The most significant contributions to Scope 3 emissions come from the processing and use of our products, in particular from the use of our iron ore and metallurgical coal in steelmaking. Our analysis indicates that in FY2020, emissions associated with the processing of our non-fossil fuel commodities (iron ore to steel; copper concentrate and cathode to copper wire) were 210.8-327.8 Mt of CO2e. Emissions associated with the use of our fossil fuel commodities (metallurgical and energy coal, oil and gas) were 130.5-205.0 Mt of CO2e. Refer to Value chain emissions – methodology below in this section for an explanation of why there is a degree of overlap in reporting boundaries, due to our involvement at multiple points in the life cycle of the commodities we produce and consume. A significant example of a boundary overlap is between iron ore and metallurgical coal that results in a portion of metallurgical coal emissions being double counted across these two categories in the higher end estimate number. This means that the emissions reported under each category should not be added up, as to do so would give an inflated total figure. For this reason we do not report a total Scope 3 emissions figure.

This year we have also included a lower-end estimate of the Scope 3 emissions from the combustion of metallurgical coal that avoids the double counting of the emissions arising from iron and steel production. We have included the lower-end number in the estimate of our Scope 3 emissions, in part to reflect the different ways of calculating Scope 3 emissions, particularly when there is an overlap. The inclusion of two numbers also reflects the different uses for reported Scope 3 emissions. The first, larger number is suitable as a proxy for an assessment of carbon risk to the portfolio. The lower number, calculated to avoid double counting, provides a more useful input into an assessment of the total Scope 3 emissions associated with our value chains.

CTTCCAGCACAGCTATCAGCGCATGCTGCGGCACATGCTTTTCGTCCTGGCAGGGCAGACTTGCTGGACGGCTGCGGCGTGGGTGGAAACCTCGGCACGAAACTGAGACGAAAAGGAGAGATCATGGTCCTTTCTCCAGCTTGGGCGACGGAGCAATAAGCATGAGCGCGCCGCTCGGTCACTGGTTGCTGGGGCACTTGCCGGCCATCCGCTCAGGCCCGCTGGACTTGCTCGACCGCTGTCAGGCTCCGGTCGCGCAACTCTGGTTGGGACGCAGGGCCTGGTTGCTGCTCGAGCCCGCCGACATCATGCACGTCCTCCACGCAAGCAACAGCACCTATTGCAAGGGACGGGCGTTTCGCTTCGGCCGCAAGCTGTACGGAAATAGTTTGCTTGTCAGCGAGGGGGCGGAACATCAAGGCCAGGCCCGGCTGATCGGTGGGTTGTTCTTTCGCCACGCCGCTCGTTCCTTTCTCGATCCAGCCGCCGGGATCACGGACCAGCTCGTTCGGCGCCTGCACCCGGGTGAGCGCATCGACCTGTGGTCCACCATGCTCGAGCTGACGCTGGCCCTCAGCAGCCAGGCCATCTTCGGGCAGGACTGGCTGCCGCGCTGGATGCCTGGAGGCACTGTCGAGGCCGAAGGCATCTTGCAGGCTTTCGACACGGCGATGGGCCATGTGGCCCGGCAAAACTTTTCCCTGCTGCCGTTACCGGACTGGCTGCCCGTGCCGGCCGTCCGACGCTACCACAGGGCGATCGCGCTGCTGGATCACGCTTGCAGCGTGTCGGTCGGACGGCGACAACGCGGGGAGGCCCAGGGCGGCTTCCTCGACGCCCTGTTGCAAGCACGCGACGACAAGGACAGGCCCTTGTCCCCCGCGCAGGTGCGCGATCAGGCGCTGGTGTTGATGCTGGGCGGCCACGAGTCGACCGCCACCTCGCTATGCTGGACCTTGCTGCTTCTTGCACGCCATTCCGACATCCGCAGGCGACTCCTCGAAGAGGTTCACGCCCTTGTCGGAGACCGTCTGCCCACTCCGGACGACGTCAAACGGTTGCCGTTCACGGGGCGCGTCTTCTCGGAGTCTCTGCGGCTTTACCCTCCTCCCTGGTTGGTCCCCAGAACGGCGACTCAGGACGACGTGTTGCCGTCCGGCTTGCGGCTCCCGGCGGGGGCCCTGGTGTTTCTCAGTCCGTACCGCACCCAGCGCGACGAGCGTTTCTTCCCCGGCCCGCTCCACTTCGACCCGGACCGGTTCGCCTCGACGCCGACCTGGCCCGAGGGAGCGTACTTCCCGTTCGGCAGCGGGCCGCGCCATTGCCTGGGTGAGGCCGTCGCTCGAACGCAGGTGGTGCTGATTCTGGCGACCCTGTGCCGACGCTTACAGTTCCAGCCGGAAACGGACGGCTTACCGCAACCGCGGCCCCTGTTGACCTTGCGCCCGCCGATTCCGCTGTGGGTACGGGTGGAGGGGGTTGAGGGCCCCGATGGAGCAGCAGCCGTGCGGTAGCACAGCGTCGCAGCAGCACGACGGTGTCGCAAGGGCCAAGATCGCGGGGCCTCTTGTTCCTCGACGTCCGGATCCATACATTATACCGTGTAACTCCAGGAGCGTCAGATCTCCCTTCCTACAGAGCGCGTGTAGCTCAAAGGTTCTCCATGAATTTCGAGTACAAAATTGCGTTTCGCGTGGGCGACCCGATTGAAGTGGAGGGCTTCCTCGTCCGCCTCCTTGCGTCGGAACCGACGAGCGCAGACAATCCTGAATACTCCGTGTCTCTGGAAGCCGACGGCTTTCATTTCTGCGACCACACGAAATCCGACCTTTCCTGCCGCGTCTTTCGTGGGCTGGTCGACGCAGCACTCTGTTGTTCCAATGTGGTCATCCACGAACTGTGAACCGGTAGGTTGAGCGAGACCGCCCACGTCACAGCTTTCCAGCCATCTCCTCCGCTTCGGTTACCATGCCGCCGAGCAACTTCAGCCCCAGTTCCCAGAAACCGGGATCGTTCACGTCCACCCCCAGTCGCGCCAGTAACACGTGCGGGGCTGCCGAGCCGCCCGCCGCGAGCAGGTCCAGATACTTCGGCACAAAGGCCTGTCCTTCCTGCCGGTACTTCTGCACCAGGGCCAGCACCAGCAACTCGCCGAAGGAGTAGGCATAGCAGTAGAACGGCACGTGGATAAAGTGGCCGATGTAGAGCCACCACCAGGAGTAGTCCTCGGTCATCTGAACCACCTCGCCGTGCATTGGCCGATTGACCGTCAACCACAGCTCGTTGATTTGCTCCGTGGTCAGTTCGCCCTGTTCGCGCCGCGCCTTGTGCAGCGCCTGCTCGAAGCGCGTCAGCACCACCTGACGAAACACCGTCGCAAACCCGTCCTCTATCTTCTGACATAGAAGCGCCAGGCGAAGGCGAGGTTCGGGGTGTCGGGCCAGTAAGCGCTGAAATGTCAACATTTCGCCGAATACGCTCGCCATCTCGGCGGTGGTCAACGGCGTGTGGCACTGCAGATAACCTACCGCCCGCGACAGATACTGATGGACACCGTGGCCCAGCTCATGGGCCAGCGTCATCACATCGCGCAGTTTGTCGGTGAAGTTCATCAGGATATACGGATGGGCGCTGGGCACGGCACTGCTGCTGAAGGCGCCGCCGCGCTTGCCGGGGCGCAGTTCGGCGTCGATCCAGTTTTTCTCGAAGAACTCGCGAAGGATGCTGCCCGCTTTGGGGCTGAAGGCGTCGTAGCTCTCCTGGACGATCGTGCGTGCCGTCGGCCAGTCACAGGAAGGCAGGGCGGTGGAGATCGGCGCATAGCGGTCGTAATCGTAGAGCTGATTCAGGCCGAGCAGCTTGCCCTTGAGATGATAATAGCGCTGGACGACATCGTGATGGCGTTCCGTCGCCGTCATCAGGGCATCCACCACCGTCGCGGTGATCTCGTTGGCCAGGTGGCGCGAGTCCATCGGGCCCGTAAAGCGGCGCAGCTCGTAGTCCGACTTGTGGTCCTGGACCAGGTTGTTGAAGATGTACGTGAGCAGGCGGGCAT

Scope 3 emissions graph

Value chain emissions – methodology

We calculate Scope 3 emissions using methodologies consistent with the GHG Protocol Corporate Value Chain (Scope 3) Accounting and Reporting Standard (Scope 3 Standard). This identifies five generally accepted principles: relevance, completeness, consistency, transparency, and accuracy.

In practice, calculating Scope 3 emissions sometimes requires trade-offs between principles. Our current calculation approach focuses primarily on achieving completeness. This has required the use of less accurate data for some emissions categories. For example, where primary data is unavailable, we use ‘industry average’ emission factors, or ‘proxy’ input data or assumptions. This means that the data is not necessarily representative of the specific activities taking place within our value chain, nor reflective of the quality of our products.